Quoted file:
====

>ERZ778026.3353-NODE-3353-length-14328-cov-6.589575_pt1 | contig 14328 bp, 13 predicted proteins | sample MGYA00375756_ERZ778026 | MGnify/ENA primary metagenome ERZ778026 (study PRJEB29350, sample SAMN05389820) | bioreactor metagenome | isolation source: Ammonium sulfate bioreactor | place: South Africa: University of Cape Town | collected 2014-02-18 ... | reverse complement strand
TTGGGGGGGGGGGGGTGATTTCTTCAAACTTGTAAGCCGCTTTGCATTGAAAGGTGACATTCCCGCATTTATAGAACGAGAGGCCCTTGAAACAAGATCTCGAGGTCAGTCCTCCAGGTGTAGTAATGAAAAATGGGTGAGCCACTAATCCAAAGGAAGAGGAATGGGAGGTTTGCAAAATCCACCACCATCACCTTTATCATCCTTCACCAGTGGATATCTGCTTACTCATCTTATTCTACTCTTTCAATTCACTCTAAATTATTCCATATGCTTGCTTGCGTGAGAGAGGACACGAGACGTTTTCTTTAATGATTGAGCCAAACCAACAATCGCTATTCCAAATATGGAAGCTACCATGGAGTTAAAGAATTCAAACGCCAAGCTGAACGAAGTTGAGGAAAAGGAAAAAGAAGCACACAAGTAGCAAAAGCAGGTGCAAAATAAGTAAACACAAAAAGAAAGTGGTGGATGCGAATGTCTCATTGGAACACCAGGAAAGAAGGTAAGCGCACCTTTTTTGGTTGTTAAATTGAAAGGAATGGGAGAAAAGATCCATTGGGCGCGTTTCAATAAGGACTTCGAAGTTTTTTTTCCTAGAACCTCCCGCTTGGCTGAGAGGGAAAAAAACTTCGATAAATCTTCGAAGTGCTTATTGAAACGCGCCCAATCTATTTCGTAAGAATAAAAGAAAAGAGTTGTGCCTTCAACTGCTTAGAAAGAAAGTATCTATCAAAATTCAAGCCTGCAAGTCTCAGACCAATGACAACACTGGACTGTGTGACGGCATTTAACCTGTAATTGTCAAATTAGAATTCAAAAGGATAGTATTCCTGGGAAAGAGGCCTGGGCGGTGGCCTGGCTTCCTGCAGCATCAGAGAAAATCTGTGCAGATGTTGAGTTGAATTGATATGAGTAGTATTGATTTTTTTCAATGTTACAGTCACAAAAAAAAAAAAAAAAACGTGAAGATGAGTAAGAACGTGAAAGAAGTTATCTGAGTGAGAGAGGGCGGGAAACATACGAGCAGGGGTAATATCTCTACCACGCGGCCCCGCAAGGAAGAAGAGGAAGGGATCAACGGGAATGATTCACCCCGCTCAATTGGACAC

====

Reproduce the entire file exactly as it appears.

>ERZ778026.3353-NODE-3353-length-14328-cov-6.589575_pt1 | contig 14328 bp, 13 predicted proteins | sample MGYA00375756_ERZ778026 | MGnify/ENA primary metagenome ERZ778026 (study PRJEB29350, sample SAMN05389820) | bioreactor metagenome | isolation source: Ammonium sulfate bioreactor | place: South Africa: University of Cape Town | collected 2014-02-18 ... | reverse complement strand
TTGGGGGGGGGGGGGTGATTTCTTCAAACTTGTAAGCCGCTTTGCATTGAAAGGTGACATTCCCGCATTTATAGAACGAGAGGCCCTTGAAACAAGATCTCGAGGTCAGTCCTCCAGGTGTAGTAATGAAAAATGGGTGAGCCACTAATCCAAAGGAAGAGGAATGGGAGGTTTGCAAAATCCACCACCATCACCTTTATCATCCTTCACCAGTGGATATCTGCTTACTCATCTTATTCTACTCTTTCAATTCACTCTAAATTATTCCATATGCTTGCTTGCGTGAGAGAGGACACGAGACGTTTTCTTTAATGATTGAGCCAAACCAACAATCGCTATTCCAAATATGGAAGCTACCATGGAGTTAAAGAATTCAAACGCCAAGCTGAACGAAGTTGAGGAAAAGGAAAAAGAAGCACACAAGTAGCAAAAGCAGGTGCAAAATAAGTAAACACAAAAAGAAAGTGGTGGATGCGAATGTCTCATTGGAACACCAGGAAAGAAGGTAAGCGCACCTTTTTTGGTTGTTAAATTGAAAGGAATGGGAGAAAAGATCCATTGGGCGCGTTTCAATAAGGACTTCGAAGTTTTTTTTCCTAGAACCTCCCGCTTGGCTGAGAGGGAAAAAAACTTCGATAAATCTTCGAAGTGCTTATTGAAACGCGCCCAATCTATTTCGTAAGAATAAAAGAAAAGAGTTGTGCCTTCAACTGCTTAGAAAGAAAGTATCTATCAAAATTCAAGCCTGCAAGTCTCAGACCAATGACAACACTGGACTGTGTGACGGCATTTAACCTGTAATTGTCAAATTAGAATTCAAAAGGATAGTATTCCTGGGAAAGAGGCCTGGGCGGTGGCCTGGCTTCCTGCAGCATCAGAGAAAATCTGTGCAGATGTTGAGTTGAATTGATATGAGTAGTATTGATTTTTTTCAATGTTACAGTCACAAAAAAAAAAAAAAAAACGTGAAGATGAGTAAGAACGTGAAAGAAGTTATCTGAGTGAGAGAGGGCGGGAAACATACGAGCAGGGGTAATATCTCTACCACGCGGCCCCGCAAGGAAGAAGAGGAAGGGATCAACGGGAATGATTCACCCCGCTCAATTGGACAC